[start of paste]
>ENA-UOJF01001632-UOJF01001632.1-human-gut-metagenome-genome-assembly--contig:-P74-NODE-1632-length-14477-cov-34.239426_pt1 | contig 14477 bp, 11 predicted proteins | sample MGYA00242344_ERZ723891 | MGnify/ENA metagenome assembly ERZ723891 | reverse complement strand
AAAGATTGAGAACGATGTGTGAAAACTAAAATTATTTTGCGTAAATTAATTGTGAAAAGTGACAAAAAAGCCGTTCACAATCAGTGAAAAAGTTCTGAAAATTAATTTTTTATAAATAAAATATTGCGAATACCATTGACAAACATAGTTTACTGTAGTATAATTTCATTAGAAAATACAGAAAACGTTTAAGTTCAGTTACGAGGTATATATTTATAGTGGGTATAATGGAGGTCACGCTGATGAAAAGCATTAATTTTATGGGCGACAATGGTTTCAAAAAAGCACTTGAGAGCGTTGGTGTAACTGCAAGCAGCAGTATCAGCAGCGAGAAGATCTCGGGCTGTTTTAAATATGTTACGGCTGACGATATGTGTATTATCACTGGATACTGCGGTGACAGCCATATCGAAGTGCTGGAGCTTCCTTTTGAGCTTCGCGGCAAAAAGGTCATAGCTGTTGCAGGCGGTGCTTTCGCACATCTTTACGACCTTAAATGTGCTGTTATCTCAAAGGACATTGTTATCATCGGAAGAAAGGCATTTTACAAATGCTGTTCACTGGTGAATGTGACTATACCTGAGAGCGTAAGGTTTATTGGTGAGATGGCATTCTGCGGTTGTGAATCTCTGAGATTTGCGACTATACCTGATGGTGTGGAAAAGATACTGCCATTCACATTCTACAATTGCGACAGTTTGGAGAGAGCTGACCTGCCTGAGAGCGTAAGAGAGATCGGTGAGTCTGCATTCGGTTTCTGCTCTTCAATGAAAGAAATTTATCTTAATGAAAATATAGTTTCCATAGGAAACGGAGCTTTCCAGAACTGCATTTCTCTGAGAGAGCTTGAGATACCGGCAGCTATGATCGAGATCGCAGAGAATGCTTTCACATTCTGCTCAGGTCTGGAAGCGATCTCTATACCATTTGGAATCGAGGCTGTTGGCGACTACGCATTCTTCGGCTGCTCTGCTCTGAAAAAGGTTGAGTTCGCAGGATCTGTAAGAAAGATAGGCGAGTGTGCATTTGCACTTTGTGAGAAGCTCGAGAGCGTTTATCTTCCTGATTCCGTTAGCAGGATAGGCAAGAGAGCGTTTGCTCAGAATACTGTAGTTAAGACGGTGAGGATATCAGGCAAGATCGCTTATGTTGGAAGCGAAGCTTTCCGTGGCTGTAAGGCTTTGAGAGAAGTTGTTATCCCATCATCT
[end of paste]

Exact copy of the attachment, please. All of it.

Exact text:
>ENA-UOJF01001632-UOJF01001632.1-human-gut-metagenome-genome-assembly--contig:-P74-NODE-1632-length-14477-cov-34.239426_pt1 | contig 14477 bp, 11 predicted proteins | sample MGYA00242344_ERZ723891 | MGnify/ENA metagenome assembly ERZ723891 | reverse complement strand
AAAGATTGAGAACGATGTGTGAAAACTAAAATTATTTTGCGTAAATTAATTGTGAAAAGTGACAAAAAAGCCGTTCACAATCAGTGAAAAAGTTCTGAAAATTAATTTTTTATAAATAAAATATTGCGAATACCATTGACAAACATAGTTTACTGTAGTATAATTTCATTAGAAAATACAGAAAACGTTTAAGTTCAGTTACGAGGTATATATTTATAGTGGGTATAATGGAGGTCACGCTGATGAAAAGCATTAATTTTATGGGCGACAATGGTTTCAAAAAAGCACTTGAGAGCGTTGGTGTAACTGCAAGCAGCAGTATCAGCAGCGAGAAGATCTCGGGCTGTTTTAAATATGTTACGGCTGACGATATGTGTATTATCACTGGATACTGCGGTGACAGCCATATCGAAGTGCTGGAGCTTCCTTTTGAGCTTCGCGGCAAAAAGGTCATAGCTGTTGCAGGCGGTGCTTTCGCACATCTTTACGACCTTAAATGTGCTGTTATCTCAAAGGACATTGTTATCATCGGAAGAAAGGCATTTTACAAATGCTGTTCACTGGTGAATGTGACTATACCTGAGAGCGTAAGGTTTATTGGTGAGATGGCATTCTGCGGTTGTGAATCTCTGAGATTTGCGACTATACCTGATGGTGTGGAAAAGATACTGCCATTCACATTCTACAATTGCGACAGTTTGGAGAGAGCTGACCTGCCTGAGAGCGTAAGAGAGATCGGTGAGTCTGCATTCGGTTTCTGCTCTTCAATGAAAGAAATTTATCTTAATGAAAATATAGTTTCCATAGGAAACGGAGCTTTCCAGAACTGCATTTCTCTGAGAGAGCTTGAGATACCGGCAGCTATGATCGAGATCGCAGAGAATGCTTTCACATTCTGCTCAGGTCTGGAAGCGATCTCTATACCATTTGGAATCGAGGCTGTTGGCGACTACGCATTCTTCGGCTGCTCTGCTCTGAAAAAGGTTGAGTTCGCAGGATCTGTAAGAAAGATAGGCGAGTGTGCATTTGCACTTTGTGAGAAGCTCGAGAGCGTTTATCTTCCTGATTCCGTTAGCAGGATAGGCAAGAGAGCGTTTGCTCAGAATACTGTAGTTAAGACGGTGAGGATATCAGGCAAGATCGCTTATGTTGGAAGCGAAGCTTTCCGTGGCTGTAAGGCTTTGAGAGAAGTTGTTATCCCATCATCT